GenCon 2013 Part 4

I thought I’d finish my write up of GenCon with a sort of highlights reel of my remaining favorite moments, in no particular order of preference until the final three.

First, while I’m not much involved in Black Gate anymore, I do still occasionally review game products, and it was a pleasure to get handed a few review copies of some great looking books. I’ll be covering them at Black Gate before too long, but I can say right now that I’m most interested by Pete Nash’s Monster Island, a sandbox setting compatible with Runequest, Sarah Newton’s Monsters & Magic, from Mindjammer Press, which is a way to convert old school RPGs for more modern, FATE style play, and Brian England’s The Demolished Ones, a FATE compatible mini mystery campaign  in what looks like Victorian times. I have a handful of others as well, and each will be getting write-ups in the near future.

Second, the Writer’s Symposium had two get togethers after the opening dinner, a game night and a freewheeling meet & greet on Saturday. While there on Saturday I spoke at last with the talented Ari Marmell and heard his elevator pitch for a nifty novel idea I wish I could steal. I spoke for a little while with the gifted Mary Robinette Kowal, who has the same sharp intellect, natural poise and easy charm that you’d expect from reading her blog and fiction.

I did get to meet or reconnect with a number of other writers at the Saturday Symposium get-together, among them Mike Stackpole, Jerry Gordon, Geoffrey Girard, Jaym Gates, David Wohlreich, and Miranda Horner and probably more whose names I unfortunately can’t recall! I had a long, fantastic conversation with Maurice Broaddus and Rodney Carlstrom about the business of writing, classic sword-and-sorcery, Charles Saunders’ Imaro, and a host of other topics besides. I’d never met either man before the con and we walked away not just acquaintances, but friends. Finally, I had a blast talking with Scott Lynch and John Scalzi about a host of topics. Those two have such razor-sharp wit that I often feel like I’m sprinting to keep up, but  this time I guess I was relaxed enough with them that it resulted in me feeling like I fit right in.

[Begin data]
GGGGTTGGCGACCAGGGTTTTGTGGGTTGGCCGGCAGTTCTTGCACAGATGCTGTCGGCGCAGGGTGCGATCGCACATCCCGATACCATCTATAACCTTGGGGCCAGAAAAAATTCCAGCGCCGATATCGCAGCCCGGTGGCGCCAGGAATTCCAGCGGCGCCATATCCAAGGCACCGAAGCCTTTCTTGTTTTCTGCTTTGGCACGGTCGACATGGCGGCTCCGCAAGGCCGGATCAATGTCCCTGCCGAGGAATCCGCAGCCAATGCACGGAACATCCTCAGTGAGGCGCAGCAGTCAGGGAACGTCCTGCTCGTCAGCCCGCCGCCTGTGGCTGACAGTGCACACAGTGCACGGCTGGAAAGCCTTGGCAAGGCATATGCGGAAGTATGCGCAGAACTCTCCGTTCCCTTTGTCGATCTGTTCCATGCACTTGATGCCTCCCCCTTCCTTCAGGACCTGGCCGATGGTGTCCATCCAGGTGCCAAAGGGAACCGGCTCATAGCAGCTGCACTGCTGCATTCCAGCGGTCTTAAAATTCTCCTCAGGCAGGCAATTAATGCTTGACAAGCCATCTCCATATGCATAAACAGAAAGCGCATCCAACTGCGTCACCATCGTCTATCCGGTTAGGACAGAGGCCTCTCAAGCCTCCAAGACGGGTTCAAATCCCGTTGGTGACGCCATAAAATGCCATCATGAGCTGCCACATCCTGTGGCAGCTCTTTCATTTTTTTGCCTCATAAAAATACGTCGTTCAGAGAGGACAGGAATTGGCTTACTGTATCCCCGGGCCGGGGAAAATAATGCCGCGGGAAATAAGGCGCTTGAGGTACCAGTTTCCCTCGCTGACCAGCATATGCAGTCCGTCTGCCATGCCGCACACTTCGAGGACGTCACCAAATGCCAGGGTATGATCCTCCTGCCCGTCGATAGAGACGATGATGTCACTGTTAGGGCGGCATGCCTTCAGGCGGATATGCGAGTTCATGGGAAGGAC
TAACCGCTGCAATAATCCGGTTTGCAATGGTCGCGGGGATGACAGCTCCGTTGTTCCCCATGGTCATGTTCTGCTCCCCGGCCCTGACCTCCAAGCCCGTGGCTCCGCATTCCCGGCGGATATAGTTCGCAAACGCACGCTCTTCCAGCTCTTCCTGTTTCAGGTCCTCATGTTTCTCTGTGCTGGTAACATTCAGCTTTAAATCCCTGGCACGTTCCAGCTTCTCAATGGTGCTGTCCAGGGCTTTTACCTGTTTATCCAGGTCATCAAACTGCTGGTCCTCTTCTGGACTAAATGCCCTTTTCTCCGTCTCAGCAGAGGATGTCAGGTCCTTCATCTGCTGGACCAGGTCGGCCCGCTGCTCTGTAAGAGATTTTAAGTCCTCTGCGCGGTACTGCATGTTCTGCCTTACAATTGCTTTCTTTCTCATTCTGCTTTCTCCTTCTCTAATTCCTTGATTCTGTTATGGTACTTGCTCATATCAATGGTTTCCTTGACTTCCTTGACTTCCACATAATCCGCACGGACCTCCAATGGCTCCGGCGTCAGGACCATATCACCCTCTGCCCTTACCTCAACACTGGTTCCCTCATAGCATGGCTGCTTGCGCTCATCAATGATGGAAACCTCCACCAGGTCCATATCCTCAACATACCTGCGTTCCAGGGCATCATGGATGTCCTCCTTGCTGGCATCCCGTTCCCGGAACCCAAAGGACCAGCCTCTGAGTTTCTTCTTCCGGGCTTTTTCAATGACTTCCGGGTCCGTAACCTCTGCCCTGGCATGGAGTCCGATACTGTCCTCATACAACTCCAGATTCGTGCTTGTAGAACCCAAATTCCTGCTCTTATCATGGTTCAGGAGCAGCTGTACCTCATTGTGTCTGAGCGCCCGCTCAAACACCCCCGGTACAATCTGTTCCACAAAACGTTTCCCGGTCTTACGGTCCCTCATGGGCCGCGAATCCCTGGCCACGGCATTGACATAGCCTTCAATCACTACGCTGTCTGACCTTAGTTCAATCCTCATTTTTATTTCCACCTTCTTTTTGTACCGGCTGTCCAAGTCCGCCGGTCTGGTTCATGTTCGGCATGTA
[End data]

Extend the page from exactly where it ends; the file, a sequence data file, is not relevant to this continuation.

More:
Third, in and around the panels I had some wonderful interactions with two generous, gracious, and talented men, Paul Genesse and Matt Forbeck, with whom I shared a reading. I’m looking forward to reading more work by both gentleman.

Fourth, my wife and daughter drove up to wander through the Hall of Treasures and then we walked for dinner. As it happened, there was a motorcycle convention at Indy at the same time as GenCon. It was more of a bug than a feature, especially due to the noise and crowds that evening (although I have to admit some of the bikes were gorgeous). We ended up at Fogo de Chao, a Brazillian restaurant, and exceeded our red meat intake for the month. For the next several months, really. It was so very, very good that I actually laughed with joy. I’ve never been particularly big fan of steak or burgers, but I like them every now and then. Fogo de Chao has so completely spoiled me that I may never eat red meat again — unless I’m at Fogo de Chao. My daughter, who’s in her early teens, was just as impressed as the two of us, and discussed the meal like an adult. It was fascinating and wonderful to get the sense of the person she is growing to be.

Fogo de Chao in Indianapolis.